Wednesday, January 22, 2014

The Fine Line Between Relevant and Ridiculous

We could be polite and say it was just one of those embarrassing moments. 

But the truth is, many listeners this morning probably judged the quarter-hour a lot more harshly.

As they should have.

It had already been snowing for an hour. And for the past 30 minutes it was coming down pretty good. And it was sticking on the roads. 

That was when the live talent informed us that the snowfall would begin later today. 

This of course sounded beyond ridiculous to those of us in our cars, navigating through the snow that was now coming down hard enough to make it obvious - even to fellow lead-footers - that driving conditions were rapidly deteriorating. 

Surely, I’m thinking, the next time the talent came on there would be a correction, an update, a ‘report’ – something to save face.

I waited through a song, a commercial set, a discussion on an unrelated topic, and a phoner, but there was to be no face saving this break. 

So I hit a button. 

This show on this morning was clueless (side note: How many times would I put up with this before I removed them from my morning station "buying set?").

That the show originates from a remote studio is no excuse in the mind of listeners. Without a plan (or with a plan but with a failure to execute said plan) the talent sounded foolish.

That snow (or name your local event) is coming is fairly predictable. When it will start is probably less so.  Which is all the more reason to have a plan that covers common contingencies.

Everyone looks bad when this sort of preventable thing happens: the talent, the station and radio.  It supplies more fodder for our critics.

Situations like this usually have only two outcomes: your talent and station come off as relevant or ridiculous.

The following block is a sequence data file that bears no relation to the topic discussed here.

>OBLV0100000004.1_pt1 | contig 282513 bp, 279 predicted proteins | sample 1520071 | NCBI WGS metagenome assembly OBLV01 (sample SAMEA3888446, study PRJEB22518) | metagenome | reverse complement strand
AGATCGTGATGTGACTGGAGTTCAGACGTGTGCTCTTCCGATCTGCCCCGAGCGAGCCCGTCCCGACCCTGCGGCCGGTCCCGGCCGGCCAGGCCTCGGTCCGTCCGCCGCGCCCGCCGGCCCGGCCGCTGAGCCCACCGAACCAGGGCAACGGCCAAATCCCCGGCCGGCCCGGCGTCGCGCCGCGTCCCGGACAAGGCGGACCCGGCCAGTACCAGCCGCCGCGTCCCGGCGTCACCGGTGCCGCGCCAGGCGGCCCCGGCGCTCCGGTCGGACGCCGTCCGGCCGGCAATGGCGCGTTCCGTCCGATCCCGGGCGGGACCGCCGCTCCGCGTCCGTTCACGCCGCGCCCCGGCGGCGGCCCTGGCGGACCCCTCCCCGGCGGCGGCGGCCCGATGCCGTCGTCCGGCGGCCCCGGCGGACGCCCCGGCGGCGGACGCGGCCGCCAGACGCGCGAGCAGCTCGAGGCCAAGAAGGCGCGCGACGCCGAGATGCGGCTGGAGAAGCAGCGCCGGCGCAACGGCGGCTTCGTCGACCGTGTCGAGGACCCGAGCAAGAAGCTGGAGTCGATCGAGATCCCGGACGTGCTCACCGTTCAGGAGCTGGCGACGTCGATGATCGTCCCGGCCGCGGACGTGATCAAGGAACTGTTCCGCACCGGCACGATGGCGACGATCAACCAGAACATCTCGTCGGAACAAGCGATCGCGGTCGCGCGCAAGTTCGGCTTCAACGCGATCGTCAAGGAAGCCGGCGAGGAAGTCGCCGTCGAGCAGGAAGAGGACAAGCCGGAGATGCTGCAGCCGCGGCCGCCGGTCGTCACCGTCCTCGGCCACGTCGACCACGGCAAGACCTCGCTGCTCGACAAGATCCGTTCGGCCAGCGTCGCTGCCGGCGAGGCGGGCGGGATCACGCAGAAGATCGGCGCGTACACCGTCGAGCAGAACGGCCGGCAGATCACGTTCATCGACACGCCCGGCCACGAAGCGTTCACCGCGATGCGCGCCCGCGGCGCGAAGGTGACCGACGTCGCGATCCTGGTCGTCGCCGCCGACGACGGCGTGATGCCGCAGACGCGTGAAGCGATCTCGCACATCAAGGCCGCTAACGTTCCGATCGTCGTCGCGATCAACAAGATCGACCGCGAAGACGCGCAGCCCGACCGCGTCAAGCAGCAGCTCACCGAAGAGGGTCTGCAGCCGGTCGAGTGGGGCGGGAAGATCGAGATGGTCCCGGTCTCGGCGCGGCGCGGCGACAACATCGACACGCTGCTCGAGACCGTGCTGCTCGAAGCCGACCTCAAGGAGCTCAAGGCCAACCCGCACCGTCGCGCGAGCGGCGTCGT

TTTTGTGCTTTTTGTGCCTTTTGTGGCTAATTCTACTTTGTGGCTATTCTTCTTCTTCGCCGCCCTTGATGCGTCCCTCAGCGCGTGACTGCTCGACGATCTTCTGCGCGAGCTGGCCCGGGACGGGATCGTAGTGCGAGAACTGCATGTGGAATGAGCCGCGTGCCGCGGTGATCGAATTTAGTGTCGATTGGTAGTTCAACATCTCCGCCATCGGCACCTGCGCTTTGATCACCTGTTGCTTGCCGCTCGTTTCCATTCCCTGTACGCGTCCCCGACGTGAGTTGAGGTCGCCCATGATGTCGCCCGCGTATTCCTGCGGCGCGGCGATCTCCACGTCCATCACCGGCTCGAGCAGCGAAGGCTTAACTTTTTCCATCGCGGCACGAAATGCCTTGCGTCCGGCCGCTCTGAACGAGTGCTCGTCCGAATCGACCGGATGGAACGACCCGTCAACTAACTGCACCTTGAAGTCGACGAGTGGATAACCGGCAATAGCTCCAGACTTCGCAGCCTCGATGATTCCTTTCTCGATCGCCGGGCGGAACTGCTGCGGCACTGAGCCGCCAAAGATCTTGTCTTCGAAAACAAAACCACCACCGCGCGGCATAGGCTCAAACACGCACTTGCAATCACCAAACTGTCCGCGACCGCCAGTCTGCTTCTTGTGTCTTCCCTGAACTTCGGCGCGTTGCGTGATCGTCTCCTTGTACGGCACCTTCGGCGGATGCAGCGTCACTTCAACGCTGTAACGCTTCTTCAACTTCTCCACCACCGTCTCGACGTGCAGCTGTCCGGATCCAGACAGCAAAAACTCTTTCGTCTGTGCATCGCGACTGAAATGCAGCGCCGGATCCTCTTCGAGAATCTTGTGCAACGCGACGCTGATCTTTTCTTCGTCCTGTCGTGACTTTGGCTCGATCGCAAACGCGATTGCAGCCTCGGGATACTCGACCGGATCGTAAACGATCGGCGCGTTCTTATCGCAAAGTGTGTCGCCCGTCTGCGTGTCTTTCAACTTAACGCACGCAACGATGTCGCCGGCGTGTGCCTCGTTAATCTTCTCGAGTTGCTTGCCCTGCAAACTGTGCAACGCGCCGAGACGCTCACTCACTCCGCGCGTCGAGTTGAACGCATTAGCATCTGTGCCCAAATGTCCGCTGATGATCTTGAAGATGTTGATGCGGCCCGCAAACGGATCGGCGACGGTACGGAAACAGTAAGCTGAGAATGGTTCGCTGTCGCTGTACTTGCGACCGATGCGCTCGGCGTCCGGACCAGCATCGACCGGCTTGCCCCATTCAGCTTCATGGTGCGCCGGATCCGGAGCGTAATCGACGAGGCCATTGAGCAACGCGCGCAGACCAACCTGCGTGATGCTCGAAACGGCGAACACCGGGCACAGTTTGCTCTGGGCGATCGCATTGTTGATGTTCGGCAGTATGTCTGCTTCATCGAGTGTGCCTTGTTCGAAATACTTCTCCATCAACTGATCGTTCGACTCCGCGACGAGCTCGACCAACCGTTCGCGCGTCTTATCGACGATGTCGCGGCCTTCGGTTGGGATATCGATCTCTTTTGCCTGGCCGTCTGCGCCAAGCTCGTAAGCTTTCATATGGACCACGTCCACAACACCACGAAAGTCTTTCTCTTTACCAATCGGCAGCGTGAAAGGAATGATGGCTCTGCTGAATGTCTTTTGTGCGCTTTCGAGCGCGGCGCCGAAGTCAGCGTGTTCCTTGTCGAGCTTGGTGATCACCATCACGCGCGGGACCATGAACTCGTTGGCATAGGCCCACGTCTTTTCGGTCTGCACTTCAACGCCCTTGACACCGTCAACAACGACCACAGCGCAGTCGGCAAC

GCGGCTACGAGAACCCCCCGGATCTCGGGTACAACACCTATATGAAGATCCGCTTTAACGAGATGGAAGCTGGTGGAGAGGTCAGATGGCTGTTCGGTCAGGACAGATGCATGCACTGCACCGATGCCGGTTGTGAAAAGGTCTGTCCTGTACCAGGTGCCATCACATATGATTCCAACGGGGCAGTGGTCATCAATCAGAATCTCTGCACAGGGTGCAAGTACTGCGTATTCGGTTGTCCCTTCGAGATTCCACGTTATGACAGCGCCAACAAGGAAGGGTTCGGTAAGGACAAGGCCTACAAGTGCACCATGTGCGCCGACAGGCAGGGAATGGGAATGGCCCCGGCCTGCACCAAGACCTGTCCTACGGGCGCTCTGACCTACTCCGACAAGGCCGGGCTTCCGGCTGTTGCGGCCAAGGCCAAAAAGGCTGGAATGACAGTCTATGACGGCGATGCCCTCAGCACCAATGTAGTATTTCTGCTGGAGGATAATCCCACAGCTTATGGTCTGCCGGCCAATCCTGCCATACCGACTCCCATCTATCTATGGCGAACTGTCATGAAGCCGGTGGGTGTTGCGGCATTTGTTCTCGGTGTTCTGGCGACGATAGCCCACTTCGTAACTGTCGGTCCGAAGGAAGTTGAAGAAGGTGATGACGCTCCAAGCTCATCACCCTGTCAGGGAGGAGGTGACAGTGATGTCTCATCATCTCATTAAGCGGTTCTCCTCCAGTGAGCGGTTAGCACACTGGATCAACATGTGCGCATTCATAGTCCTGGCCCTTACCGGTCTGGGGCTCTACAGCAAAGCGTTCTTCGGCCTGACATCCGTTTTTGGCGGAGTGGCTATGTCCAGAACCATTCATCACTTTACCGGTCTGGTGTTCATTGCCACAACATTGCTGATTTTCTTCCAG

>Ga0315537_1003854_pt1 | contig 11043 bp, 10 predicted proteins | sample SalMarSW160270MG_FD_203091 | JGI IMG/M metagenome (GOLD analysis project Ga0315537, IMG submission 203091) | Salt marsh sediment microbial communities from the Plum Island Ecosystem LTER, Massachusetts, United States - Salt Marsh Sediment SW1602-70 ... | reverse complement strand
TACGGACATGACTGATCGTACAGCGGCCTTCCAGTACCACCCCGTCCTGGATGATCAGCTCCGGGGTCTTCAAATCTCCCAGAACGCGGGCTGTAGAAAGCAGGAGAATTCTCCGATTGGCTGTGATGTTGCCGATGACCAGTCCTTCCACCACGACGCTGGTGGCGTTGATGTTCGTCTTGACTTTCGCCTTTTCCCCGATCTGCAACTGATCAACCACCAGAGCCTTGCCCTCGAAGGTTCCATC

Have you reviewed your response and information plans recently?


Albright and O'Malley said...

It's amazing that today's radio honchos don't appear to learn from the lessons of the past.

Gerry House had a very successful run at morning show syndication back in the early 90's cleared by Premiere Radio Networks.

They put together a long list of impressive markets and I was privileged to consult them at the largest market that carried it - Denver.

The end of the syndication came during a Nashville ice storm which Gerry attempted to mention in the short cutins available for localization. The Winter book Nashville ratings came out and WSIX was down for the first time in many years.

They pulled the plug on syndication and went back to 100% live and local for Music City and immediately went back up to #1 in the Spring ARB ratings.

Get Gerry's new book at CRS or at It was a terrific ride and he has lots of lessons to teach us all as he continues to be the funny along the way, as usual.

-Jaye Albright

Anonymous said...

Mike I completely apologize for that. I was filling in for FITZ that morning and I was hung over!! :)
(good read BTW!)

Mike O'Malley said...

Ha! Thanks, Wing. It feels good to come clean. ;-> (of course it wasn't you though the comment was too funny not to post)